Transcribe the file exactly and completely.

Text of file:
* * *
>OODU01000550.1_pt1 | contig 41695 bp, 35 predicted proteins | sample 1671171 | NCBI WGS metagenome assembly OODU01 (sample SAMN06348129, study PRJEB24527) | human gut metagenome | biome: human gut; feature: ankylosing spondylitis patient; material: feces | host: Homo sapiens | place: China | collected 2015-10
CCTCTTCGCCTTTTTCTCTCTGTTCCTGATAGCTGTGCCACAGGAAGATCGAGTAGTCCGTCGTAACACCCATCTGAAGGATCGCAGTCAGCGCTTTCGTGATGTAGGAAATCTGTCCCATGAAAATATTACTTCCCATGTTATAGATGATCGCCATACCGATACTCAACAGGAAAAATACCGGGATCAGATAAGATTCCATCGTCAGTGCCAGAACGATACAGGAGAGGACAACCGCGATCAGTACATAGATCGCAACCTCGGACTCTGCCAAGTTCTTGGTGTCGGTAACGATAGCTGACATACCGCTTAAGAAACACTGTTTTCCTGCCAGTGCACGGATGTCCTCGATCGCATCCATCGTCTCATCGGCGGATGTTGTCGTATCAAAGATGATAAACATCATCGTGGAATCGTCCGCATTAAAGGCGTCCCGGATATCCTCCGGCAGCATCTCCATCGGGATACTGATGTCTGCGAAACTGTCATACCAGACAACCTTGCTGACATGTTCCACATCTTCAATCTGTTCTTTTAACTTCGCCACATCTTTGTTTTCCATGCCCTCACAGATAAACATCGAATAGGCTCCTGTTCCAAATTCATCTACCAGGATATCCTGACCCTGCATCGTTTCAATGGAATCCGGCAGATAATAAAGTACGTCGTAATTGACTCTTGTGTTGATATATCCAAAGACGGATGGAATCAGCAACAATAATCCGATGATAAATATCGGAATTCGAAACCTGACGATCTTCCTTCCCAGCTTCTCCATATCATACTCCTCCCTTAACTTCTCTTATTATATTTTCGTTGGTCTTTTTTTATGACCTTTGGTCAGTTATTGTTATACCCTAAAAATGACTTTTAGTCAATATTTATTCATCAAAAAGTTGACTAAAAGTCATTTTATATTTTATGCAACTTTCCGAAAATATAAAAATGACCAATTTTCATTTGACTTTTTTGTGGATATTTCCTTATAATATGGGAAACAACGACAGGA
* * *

>OODU01000550.1_pt1 | contig 41695 bp, 35 predicted proteins | sample 1671171 | NCBI WGS metagenome assembly OODU01 (sample SAMN06348129, study PRJEB24527) | human gut metagenome | biome: human gut; feature: ankylosing spondylitis patient; material: feces | host: Homo sapiens | place: China | collected 2015-10
CCTCTTCGCCTTTTTCTCTCTGTTCCTGATAGCTGTGCCACAGGAAGATCGAGTAGTCCGTCGTAACACCCATCTGAAGGATCGCAGTCAGCGCTTTCGTGATGTAGGAAATCTGTCCCATGAAAATATTACTTCCCATGTTATAGATGATCGCCATACCGATACTCAACAGGAAAAATACCGGGATCAGATAAGATTCCATCGTCAGTGCCAGAACGATACAGGAGAGGACAACCGCGATCAGTACATAGATCGCAACCTCGGACTCTGCCAAGTTCTTGGTGTCGGTAACGATAGCTGACATACCGCTTAAGAAACACTGTTTTCCTGCCAGTGCACGGATGTCCTCGATCGCATCCATCGTCTCATCGGCGGATGTTGTCGTATCAAAGATGATAAACATCATCGTGGAATCGTCCGCATTAAAGGCGTCCCGGATATCCTCCGGCAGCATCTCCATCGGGATACTGATGTCTGCGAAACTGTCATACCAGACAACCTTGCTGACATGTTCCACATCTTCAATCTGTTCTTTTAACTTCGCCACATCTTTGTTTTCCATGCCCTCACAGATAAACATCGAATAGGCTCCTGTTCCAAATTCATCTACCAGGATATCCTGACCCTGCATCGTTTCAATGGAATCCGGCAGATAATAAAGTACGTCGTAATTGACTCTTGTGTTGATATATCCAAAGACGGATGGAATCAGCAACAATAATCCGATGATAAATATCGGAATTCGAAACCTGACGATCTTCCTTCCCAGCTTCTCCATATCATACTCCTCCCTTAACTTCTCTTATTATATTTTCGTTGGTCTTTTTTTATGACCTTTGGTCAGTTATTGTTATACCCTAAAAATGACTTTTAGTCAATATTTATTCATCAAAAAGTTGACTAAAAGTCATTTTATATTTTATGCAACTTTCCGAAAATATAAAAATGACCAATTTTCATTTGACTTTTTTGTGGATATTTCCTTATAATATGGGAAACAACGACAGGA